So millions of us stayed up to listen or watch the big event in Las Vegas last night: ‘Money’ Mayweather v the Irish fella, who if the rules of pugilism weren’t being followed would probably rip you limb from limb in the time it takes to say “that’s a nice tattoo”. The build up to this money spinner that looks likely to surpass the $600m earner of Mayweather v Pacqiao in 2015 seems to have been going for at least as long as the Labour leadership contest, but at least with a far more entertaining way of deciding who will be victorious. For all the vitriol and combative ’performing’ it was interesting to learn that both adversaries had travelled to many of the build up events in the same plane and had gotten on rather well…my dear chap. In spite of all the ‘trash’ talk, post fight both parties have nothing but good to say about each other. The cynics amongst us may say that the riches of Croesus can make the most ardent of enemies see each other in a far more mellow light
So what has this got to do with a bank holiday and the business of selling houses? Dubious outfits in shiny, perspiration-unfriendly material aside, there are many similarities. Let me explain.
Many of us in the world of estate agency in the NP4 postcode and the surrounding areas have been colleagues for some time. We socialise together and attend industry events. Sometimes we do a ‘Mayweather’ and tell our story of how good we are and how we will beat the opposition without question. Some of us have even been known to produce certificates to prove our brilliance…you know who you are. Sometimes we lose the fight through a knockout, sometimes on points (yes, even me) and the seller opts for the opposition. At this stage, many of us engage in grown-up post-fight talk and say good luck to the other party.
This week I have experienced a perfect example of the bad loser trash talking. Having been to a valuation, I was given the instruction over two other agents from the area. Yesterday one of these agents rang the vendor (after 1.30, the published closing time of Cheshire & Co and on a bank holiday weekend when the office will not reopen until Tuesday). My industry colleague told the vendor that they had someone looking for the exact house owned by the vendor and that they wanted to make an offer. So eager were they that wanted to do it that very afternoon. As the property is empty could the said agent have a key and take the desparate-to-buy-that-house purchasers for a viewing? In order to do this-and guarantee their sale-the vendor would have to sign a contract with the agent there and then. The vendor then rang me directly on my personal ‘phone-obviously not factored into the other agent’s cunning plan-recounted the tale and asked what I would do?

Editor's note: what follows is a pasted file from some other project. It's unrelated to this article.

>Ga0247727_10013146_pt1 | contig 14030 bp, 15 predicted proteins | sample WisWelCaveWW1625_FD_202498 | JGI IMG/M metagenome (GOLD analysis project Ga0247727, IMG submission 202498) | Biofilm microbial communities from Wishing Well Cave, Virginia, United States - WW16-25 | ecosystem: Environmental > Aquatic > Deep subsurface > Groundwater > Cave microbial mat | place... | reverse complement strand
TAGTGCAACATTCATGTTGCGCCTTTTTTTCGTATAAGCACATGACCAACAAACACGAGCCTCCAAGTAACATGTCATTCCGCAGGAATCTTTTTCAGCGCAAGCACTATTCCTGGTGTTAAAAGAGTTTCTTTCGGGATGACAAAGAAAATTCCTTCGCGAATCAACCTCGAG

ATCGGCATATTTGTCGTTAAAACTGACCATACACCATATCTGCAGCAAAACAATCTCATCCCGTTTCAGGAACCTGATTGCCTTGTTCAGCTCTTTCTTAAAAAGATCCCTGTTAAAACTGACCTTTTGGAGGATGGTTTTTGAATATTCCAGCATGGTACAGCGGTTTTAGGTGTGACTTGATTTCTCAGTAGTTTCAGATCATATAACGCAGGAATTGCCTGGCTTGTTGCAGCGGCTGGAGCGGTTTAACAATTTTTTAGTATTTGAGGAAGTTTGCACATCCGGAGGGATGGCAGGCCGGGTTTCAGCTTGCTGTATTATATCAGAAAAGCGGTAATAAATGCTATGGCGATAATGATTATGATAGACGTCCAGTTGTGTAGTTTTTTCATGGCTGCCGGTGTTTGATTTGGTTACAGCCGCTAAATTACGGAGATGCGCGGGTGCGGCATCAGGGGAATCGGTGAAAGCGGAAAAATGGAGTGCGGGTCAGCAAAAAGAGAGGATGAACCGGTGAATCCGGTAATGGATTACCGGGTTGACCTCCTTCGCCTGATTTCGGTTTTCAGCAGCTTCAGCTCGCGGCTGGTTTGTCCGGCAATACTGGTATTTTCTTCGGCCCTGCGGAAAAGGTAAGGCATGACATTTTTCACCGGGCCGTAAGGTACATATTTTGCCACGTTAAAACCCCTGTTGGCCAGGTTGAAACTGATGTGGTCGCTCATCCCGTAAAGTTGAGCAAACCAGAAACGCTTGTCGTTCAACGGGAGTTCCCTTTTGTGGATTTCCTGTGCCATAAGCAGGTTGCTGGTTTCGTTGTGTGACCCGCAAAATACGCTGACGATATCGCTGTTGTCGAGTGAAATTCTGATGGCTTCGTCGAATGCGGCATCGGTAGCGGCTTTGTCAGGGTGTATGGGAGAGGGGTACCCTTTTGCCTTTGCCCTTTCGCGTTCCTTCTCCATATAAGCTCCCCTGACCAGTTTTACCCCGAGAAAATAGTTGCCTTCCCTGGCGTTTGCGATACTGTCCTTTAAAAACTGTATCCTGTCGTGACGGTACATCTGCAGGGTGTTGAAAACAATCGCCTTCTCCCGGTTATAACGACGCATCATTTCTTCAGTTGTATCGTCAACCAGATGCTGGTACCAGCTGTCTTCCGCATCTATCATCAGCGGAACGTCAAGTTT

The aforementioned agent was rung and was told that of course they could view the property; just ring Mr Cheshire and he would help by meeting them there and doing the viewing for them. If this particular buyer bought the property, Cheshire & Co would happily split the commission with them (generosity is my middle name). The only caveat was that the agents were not allowed to advertise the property and then record it as their sale (but they would still have the money). Alternatively, their purchaser could come straight to Cheshire & Co on Tuesday (they could even email the office in the interim) and the said agent would get the square root of naff all.
The choice was theirs to £$”* up. Guess what? They did not want to agree to any of the suggested options and the Marquis of Queensberry rules got drop kicked out of sight. What it does mean is that I and their fellow industry competitors are more likely to bend the rules next time we meet in the ring; punch on the break, slightly low blow or leading with the head. Ah well, I tried.